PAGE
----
How many emails do you get per day? 50? 100? 500? You have to wonder, “what happened to my inbox?!”.
In an increasingly noisy workplace, we are constantly bombarded with frustrating emails (make sure your emails aren’t) that are competing for our attention.
Like clutter at home, our ability to manage it lies more in our first point of contact than in marathon spring cleaning sessions. But how do we make these micro decisions day after day?
The opening pages of the book “Hamlet’s Blackberry” does an awesome job of describing digital fatigue:
Every email, ping, and buzz is like a finger tapping on your shoulder.
How many times do you feel a tap per hour? Per minute?
Dealing with email shoulder taps is a matter of recognizing archetypes and reacting appropriately.
Automated Emails in My Inbox are Robotic Shoulder-Tapping Machines!
To start, you probably receive a good deal of automated emails, both solicited and unsolicited. Imagine a robotic arm giving you an annoying shoulder tap at a programmed interval, forever. If it’s unsolicited, why are you putting up with that? Flag it as spam so you don’t have to feel that tap anymore.
If it’s solicited, set up a rule to auto filter those emails to a separate folder from your main inbox. This is like asking the robotic arm to tap you in a unique way, so that you know its the stupid robotic arm again without turning around to see who’s tapping.
Do you have the ability to reprogram the robotic arm? If so, set it to tap less frequently if you can live without a daily message. Or even better, turn the tapping machine off!
CC: Field Emails in My Inbox are Light Taps to Show You Something
With robotics out of the picture, I’m a firm believer that every human tapping your shoulder deserves at least a second of eye contact. How else would you know if something is urgent or not?
Pay attention to where you are addressed; are you in to TO field or are you CC’d? Assuming people use those fields correctly (if not, address that first), a CC is like someone lightly tapping you’re shoulder and then silently pointing at something. Their expression says “FYI, this is a thing that’s happening”. There shouldn’t be a call to action here unless you don’t like what you see.
BCC: Field Emails in My Inbox are Light Taps to Show You Something Secretly From Around the Corner
Depending on the politics of your organization (network engineers, get your primer here), you may get BCC’d, which is just like the CC tap, except you’re invited to peek around a corner secretly. “Shhhh, look!”. Take note of anything important, but for the love of everything good in the world, DON’T reveal that you were copied!
Alternatively, the BCC field is used for large distributions to avoid “reply all” nightmares chains. Imagine if someone tapped you and a hundred other people, you then tapped back PLUS the other hundred people. Then those hundred people tap everyone to say “stop tapping everyone”. Then someone else does the same to say “you’re a hipocryte!”. Lets not bruise our shoulders over that nonsense.
TO: Field Emails in My Inbox are Moderate Taps to Tell or Ask You Something (or, they’re supposed to be)
The rest of your inbox should be emails addressed directly to you (among others) and consist of people talking to (or at) you when you turn around. These taps are a little stronger but not alarming. Ironically, a lot of these should be lighter CC taps because there may not be any call to action for you. Where appropriate, politely ask for a CC in the future so you can manage your inbox more effectively.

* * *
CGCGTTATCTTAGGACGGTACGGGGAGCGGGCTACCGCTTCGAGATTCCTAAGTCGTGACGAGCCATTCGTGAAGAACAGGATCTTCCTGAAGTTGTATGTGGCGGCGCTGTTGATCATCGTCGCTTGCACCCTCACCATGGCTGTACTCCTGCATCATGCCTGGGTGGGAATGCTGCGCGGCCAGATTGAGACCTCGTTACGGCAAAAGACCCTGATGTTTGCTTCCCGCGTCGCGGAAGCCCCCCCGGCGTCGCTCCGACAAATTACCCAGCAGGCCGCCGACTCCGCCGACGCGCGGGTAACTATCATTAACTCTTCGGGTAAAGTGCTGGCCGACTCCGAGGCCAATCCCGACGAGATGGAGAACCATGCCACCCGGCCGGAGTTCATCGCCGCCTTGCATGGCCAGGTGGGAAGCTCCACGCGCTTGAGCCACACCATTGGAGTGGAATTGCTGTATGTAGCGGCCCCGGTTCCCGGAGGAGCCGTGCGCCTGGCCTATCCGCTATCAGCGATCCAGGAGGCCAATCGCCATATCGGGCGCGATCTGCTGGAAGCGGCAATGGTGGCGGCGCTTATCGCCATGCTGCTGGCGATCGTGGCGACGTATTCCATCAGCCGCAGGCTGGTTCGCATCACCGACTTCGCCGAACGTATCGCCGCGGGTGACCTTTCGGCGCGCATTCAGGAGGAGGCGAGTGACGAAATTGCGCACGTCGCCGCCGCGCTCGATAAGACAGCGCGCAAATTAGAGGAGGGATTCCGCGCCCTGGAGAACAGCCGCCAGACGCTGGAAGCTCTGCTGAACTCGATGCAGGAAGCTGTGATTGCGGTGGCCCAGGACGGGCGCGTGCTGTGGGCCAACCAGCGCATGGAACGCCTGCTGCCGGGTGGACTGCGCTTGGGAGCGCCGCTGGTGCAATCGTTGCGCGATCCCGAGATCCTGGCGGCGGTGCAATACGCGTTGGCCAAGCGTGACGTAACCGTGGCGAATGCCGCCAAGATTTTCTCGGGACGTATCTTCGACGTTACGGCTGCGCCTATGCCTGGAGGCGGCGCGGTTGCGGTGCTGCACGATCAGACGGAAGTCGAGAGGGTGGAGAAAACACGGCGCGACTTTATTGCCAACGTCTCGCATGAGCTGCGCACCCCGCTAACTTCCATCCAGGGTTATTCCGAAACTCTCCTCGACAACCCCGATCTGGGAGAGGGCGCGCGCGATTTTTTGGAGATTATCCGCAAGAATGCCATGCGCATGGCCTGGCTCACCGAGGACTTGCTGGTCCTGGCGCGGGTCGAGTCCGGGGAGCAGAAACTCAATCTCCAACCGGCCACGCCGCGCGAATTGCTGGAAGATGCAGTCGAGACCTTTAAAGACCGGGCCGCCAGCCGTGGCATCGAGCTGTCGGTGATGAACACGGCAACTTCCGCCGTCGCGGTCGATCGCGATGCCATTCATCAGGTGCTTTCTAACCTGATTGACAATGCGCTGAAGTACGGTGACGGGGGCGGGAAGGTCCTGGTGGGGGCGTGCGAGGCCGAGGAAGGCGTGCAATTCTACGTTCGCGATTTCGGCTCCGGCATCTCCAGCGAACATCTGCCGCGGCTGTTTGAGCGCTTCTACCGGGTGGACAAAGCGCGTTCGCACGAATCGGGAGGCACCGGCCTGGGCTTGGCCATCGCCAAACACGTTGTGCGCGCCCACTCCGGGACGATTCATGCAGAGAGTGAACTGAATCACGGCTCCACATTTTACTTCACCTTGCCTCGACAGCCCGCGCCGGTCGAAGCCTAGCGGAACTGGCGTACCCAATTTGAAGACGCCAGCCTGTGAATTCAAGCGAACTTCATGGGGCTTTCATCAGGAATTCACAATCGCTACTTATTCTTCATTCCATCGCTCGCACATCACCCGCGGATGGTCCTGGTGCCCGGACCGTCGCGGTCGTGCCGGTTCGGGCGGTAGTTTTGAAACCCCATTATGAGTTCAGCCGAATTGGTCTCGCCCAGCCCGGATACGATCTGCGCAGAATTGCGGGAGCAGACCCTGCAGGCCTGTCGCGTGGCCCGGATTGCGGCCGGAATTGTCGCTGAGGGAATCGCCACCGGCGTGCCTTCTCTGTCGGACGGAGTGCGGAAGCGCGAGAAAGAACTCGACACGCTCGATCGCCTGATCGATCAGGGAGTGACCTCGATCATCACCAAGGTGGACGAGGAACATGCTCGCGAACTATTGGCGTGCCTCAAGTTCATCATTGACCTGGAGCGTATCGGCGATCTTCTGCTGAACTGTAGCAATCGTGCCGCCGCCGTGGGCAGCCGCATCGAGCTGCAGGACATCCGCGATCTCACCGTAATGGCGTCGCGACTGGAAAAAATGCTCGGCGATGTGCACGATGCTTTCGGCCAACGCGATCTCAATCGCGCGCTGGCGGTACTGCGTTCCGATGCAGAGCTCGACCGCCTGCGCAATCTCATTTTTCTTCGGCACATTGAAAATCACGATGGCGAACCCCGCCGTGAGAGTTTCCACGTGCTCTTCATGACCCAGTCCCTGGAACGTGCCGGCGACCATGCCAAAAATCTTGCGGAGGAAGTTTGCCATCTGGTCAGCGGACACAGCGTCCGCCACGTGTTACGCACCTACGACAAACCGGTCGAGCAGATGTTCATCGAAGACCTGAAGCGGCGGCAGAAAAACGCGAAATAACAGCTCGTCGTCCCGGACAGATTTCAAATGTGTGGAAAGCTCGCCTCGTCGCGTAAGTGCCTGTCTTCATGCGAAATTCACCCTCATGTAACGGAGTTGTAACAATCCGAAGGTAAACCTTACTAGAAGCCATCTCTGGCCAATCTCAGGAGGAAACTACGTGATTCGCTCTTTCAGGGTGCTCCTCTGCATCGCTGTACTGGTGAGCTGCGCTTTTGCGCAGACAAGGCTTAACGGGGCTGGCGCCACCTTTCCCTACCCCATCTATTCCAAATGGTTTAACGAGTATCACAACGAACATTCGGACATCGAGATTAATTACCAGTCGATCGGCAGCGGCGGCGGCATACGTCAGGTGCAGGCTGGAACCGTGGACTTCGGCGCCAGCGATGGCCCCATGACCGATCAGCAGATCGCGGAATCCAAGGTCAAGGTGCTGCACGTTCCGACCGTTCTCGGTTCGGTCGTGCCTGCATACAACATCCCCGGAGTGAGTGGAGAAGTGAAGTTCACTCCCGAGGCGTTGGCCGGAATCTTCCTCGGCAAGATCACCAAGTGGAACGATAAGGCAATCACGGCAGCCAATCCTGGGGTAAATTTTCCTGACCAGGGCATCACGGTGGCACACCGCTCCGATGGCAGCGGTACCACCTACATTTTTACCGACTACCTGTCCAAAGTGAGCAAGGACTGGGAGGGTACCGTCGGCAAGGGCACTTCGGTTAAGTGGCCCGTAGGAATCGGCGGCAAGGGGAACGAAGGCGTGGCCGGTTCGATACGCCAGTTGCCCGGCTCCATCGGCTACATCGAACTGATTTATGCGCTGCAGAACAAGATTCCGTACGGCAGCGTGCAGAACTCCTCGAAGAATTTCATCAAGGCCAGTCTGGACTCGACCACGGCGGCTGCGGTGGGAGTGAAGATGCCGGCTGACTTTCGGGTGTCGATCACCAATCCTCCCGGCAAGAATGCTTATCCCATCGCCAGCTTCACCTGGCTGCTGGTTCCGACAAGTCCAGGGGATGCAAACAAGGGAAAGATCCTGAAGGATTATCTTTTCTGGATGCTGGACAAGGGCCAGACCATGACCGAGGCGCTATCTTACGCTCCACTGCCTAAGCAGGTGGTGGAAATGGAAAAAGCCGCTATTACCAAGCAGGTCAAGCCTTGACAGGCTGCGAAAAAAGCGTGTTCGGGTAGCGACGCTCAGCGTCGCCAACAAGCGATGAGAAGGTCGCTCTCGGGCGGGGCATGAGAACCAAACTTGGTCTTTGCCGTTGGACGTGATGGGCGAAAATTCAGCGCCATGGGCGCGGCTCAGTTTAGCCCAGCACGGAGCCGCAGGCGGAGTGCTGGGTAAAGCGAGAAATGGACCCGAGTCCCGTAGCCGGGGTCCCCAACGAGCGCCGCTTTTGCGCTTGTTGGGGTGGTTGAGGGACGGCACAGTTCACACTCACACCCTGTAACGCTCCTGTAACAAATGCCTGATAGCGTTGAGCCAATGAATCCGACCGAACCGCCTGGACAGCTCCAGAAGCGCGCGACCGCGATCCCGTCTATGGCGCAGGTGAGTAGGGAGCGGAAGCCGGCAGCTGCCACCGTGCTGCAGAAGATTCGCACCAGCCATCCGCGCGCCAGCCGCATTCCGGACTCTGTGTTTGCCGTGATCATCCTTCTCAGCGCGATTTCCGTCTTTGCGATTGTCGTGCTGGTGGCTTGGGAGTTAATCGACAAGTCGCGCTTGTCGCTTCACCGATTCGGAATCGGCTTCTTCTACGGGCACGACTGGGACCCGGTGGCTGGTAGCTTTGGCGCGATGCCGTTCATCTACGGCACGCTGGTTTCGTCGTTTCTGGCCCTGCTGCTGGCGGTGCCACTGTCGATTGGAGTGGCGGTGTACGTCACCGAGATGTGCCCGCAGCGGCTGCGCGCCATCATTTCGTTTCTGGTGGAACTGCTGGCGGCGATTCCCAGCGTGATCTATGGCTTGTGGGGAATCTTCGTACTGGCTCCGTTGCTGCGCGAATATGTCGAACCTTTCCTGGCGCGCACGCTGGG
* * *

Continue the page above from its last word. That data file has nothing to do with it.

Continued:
Call to Action Emails in My Inbox are Shoulder Taps Combined With Having Your Name Called
These taps are the ones that we instinctively spin around for, and rightfully so: someone is genuinely asking you for something. To find these, search first for your name in the body and/or a question mark. These are the most common differentiators between a call to action and an FYI.
Emails Flagged Urgent In My Inbox Are Shoulder Slaps Spinning You Around!
And then there are the emails flagged as urgent, or have the word URGENT in the subject line. These are like someone slapping your shoulder and spinning you around! Man, was that really necessary?? If not, kindly let them know where appropriate (#r00d). If someone’s spinning you around instead of tapping you, it better be a fire or other truly urgent need. Otherwise, the noise will give you alarm fatigue, which reduces your ability to react quickly to a real fire.
Instant Messages are Taps From the Front That Can’t Be Ignored
What about instant messages, AKA pings? These are the same as emails, except the person is tapping your shoulder from the front instead. If someone’s standing in front of you, you wouldn’t lock eyes with them and silently step around them; that would be inappropriate! So why do we leave people hanging on their ping?
Do your best to address them immediately or ask for them to tap you later since your in a hurry. At the very least, change your status to “busy” or “in a meeting”. This is like, after getting tapped, having a phone to your ear and giving them the “hold on” expression and gesture. To some this is rude, but at least you won’t leave them wondering if you got their message (they might email you with Subject: Hey did you get my ping?).
Be a Part of the Solution!
The best way to slay the email monster for good is to keep yourself in check as an example. Do you really need to send that FYI? Would an in-person conversation be more effective? Thinking twice before clicking send is akin to putting change in a change jar. Over time, the small habit adds up to an entire jar full of unsent emails that would have wasted people’s time!
What other tactics are there for dealing with the email onslaught?
Photo credit: “Inbox Terror” (CC BY 2.0) by andymangold